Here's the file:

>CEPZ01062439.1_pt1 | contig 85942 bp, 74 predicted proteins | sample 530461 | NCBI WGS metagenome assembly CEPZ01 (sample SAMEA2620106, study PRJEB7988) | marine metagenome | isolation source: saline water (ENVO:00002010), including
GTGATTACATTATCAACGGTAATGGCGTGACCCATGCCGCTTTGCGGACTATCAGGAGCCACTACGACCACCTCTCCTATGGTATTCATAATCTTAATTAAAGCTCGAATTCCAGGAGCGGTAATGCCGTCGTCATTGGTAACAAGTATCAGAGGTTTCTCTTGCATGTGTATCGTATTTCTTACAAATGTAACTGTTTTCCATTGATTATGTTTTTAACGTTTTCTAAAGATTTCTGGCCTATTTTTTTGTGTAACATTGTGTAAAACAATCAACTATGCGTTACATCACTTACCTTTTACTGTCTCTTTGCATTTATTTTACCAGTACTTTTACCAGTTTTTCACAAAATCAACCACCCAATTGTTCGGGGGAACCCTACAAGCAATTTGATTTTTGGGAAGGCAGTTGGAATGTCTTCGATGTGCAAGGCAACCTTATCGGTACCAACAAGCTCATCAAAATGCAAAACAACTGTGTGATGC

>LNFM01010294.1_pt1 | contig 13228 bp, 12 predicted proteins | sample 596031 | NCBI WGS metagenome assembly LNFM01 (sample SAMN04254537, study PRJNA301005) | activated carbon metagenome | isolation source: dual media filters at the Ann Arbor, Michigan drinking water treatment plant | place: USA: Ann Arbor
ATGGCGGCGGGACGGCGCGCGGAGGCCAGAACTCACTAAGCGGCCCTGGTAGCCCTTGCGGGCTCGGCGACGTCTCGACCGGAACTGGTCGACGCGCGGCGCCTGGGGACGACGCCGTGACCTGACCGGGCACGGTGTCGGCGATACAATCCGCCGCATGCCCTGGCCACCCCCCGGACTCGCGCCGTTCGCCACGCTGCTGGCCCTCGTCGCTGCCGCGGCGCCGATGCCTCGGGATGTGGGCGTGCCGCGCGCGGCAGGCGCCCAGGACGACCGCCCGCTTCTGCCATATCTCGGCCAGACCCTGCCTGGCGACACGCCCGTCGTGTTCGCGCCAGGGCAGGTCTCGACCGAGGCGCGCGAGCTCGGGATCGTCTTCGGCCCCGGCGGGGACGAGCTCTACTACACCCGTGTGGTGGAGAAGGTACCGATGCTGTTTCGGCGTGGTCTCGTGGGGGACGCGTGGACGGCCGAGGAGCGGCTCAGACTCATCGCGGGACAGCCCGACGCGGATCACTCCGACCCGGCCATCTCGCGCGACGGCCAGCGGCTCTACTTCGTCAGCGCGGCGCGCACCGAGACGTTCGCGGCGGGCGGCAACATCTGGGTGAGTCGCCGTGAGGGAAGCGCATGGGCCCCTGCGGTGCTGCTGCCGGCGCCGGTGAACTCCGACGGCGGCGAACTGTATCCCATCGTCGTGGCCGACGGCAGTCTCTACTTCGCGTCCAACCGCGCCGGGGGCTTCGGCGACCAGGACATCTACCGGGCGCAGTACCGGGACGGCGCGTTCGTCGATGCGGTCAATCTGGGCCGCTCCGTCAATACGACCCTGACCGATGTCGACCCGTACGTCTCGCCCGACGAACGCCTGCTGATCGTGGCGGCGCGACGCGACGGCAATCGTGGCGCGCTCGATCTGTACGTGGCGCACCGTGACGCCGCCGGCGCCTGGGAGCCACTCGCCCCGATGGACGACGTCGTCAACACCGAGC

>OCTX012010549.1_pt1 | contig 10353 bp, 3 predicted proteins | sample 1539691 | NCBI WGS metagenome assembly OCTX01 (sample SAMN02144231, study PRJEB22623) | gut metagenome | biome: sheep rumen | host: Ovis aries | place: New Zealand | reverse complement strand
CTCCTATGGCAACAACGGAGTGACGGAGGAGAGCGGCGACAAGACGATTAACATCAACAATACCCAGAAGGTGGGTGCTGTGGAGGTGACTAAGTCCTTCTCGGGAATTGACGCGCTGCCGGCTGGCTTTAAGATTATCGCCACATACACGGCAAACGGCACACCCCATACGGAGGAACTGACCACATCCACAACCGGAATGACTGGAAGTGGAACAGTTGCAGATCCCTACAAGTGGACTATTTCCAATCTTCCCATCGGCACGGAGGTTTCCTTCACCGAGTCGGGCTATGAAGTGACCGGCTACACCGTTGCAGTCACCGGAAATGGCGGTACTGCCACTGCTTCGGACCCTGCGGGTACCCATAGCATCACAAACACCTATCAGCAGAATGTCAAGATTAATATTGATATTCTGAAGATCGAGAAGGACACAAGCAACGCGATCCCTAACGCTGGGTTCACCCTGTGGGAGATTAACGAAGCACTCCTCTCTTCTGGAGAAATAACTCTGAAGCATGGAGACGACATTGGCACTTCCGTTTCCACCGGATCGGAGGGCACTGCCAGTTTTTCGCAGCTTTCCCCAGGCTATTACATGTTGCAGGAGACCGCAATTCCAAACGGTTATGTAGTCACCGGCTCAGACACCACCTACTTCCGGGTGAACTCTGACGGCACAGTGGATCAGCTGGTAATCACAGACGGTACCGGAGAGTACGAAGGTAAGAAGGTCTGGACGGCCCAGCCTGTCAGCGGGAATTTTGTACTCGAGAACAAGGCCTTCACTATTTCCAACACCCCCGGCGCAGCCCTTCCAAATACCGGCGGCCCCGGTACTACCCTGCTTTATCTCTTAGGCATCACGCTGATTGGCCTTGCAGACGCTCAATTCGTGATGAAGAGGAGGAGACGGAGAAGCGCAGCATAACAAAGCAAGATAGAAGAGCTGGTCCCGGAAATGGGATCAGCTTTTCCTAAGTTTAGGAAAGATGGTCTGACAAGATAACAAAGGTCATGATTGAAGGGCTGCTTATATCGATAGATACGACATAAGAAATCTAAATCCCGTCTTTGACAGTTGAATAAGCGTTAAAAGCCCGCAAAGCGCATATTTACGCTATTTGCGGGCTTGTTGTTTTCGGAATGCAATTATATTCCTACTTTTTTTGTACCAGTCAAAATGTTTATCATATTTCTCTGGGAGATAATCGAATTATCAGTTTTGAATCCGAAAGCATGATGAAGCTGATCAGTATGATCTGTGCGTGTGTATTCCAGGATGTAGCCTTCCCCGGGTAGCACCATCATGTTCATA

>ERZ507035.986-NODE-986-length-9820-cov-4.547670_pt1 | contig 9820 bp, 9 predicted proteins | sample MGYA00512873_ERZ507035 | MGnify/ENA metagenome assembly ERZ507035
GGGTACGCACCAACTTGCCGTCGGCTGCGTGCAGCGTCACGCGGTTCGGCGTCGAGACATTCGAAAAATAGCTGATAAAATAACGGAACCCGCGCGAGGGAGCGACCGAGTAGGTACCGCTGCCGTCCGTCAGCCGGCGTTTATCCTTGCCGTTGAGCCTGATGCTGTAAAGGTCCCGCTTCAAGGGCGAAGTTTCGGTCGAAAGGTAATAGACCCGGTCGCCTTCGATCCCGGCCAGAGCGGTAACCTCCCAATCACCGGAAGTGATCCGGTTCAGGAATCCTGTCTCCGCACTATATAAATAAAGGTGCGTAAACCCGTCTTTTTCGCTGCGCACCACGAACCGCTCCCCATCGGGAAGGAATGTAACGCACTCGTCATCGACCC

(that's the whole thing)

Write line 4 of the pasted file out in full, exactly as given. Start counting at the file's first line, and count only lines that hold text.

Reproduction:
ATGGCGGCGGGACGGCGCGCGGAGGCCAGAACTCACTAAGCGGCCCTGGTAGCCCTTGCGGGCTCGGCGACGTCTCGACCGGAACTGGTCGACGCGCGGCGCCTGGGGACGACGCCGTGACCTGACCGGGCACGGTGTCGGCGATACAATCCGCCGCATGCCCTGGCCACCCCCCGGACTCGCGCCGTTCGCCACGCTGCTGGCCCTCGTCGCTGCCGCGGCGCCGATGCCTCGGGATGTGGGCGTGCCGCGCGCGGCAGGCGCCCAGGACGACCGCCCGCTTCTGCCATATCTCGGCCAGACCCTGCCTGGCGACACGCCCGTCGTGTTCGCGCCAGGGCAGGTCTCGACCGAGGCGCGCGAGCTCGGGATCGTCTTCGGCCCCGGCGGGGACGAGCTCTACTACACCCGTGTGGTGGAGAAGGTACCGATGCTGTTTCGGCGTGGTCTCGTGGGGGACGCGTGGACGGCCGAGGAGCGGCTCAGACTCATCGCGGGACAGCCCGACGCGGATCACTCCGACCCGGCCATCTCGCGCGACGGCCAGCGGCTCTACTTCGTCAGCGCGGCGCGCACCGAGACGTTCGCGGCGGGCGGCAACATCTGGGTGAGTCGCCGTGAGGGAAGCGCATGGGCCCCTGCGGTGCTGCTGCCGGCGCCGGTGAACTCCGACGGCGGCGAACTGTATCCCATCGTCGTGGCCGACGGCAGTCTCTACTTCGCGTCCAACCGCGCCGGGGGCTTCGGCGACCAGGACATCTACCGGGCGCAGTACCGGGACGGCGCGTTCGTCGATGCGGTCAATCTGGGCCGCTCCGTCAATACGACCCTGACCGATGTCGACCCGTACGTCTCGCCCGACGAACGCCTGCTGATCGTGGCGGCGCGACGCGACGGCAATCGTGGCGCGCTCGATCTGTACGTGGCGCACCGTGACGCCGCCGGCGCCTGGGAGCCACTCGCCCCGATGGACGACGTCGTCAACACCGAGC